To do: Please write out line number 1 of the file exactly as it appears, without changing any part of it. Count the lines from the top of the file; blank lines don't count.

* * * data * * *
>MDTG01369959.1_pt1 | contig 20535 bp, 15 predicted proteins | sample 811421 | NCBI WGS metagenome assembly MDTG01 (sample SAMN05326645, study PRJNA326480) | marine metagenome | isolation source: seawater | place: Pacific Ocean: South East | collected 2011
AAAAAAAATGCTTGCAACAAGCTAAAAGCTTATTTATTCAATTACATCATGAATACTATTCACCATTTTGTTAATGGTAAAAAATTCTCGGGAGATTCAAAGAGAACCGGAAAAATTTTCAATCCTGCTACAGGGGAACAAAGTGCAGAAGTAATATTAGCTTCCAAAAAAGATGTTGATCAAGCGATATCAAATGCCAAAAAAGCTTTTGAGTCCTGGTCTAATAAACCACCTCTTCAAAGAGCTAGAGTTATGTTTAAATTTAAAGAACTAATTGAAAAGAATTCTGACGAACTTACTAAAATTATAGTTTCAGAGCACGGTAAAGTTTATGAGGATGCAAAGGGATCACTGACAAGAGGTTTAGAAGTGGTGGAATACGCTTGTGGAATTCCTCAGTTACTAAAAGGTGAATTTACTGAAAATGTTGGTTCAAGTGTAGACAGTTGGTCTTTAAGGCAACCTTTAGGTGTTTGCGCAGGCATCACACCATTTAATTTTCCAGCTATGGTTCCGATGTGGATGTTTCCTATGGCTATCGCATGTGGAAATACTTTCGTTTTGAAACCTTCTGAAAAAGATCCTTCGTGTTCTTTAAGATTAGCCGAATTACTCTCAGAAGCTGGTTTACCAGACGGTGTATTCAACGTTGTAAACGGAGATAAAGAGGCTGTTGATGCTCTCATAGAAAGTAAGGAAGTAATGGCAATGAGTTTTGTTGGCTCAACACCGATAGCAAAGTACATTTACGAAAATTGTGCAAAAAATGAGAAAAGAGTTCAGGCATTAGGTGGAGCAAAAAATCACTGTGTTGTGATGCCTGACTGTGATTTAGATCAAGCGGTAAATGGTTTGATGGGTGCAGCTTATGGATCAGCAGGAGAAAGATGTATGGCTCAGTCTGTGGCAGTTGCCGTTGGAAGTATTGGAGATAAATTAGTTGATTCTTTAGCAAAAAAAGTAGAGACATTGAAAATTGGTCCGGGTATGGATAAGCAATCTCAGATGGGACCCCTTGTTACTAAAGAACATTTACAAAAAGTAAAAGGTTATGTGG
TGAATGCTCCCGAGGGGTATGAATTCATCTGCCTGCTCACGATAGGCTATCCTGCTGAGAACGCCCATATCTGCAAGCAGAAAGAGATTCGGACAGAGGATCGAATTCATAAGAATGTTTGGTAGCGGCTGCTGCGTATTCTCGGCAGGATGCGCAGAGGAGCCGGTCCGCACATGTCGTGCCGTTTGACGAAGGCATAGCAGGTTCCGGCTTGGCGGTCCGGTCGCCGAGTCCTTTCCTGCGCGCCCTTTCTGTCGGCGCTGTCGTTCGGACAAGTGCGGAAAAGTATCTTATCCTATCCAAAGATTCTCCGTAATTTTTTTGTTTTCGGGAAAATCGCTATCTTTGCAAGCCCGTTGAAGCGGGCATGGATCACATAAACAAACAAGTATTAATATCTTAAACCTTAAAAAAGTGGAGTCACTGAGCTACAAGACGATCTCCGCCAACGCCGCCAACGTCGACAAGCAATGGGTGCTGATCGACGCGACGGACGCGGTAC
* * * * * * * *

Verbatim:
>MDTG01369959.1_pt1 | contig 20535 bp, 15 predicted proteins | sample 811421 | NCBI WGS metagenome assembly MDTG01 (sample SAMN05326645, study PRJNA326480) | marine metagenome | isolation source: seawater | place: Pacific Ocean: South East | collected 2011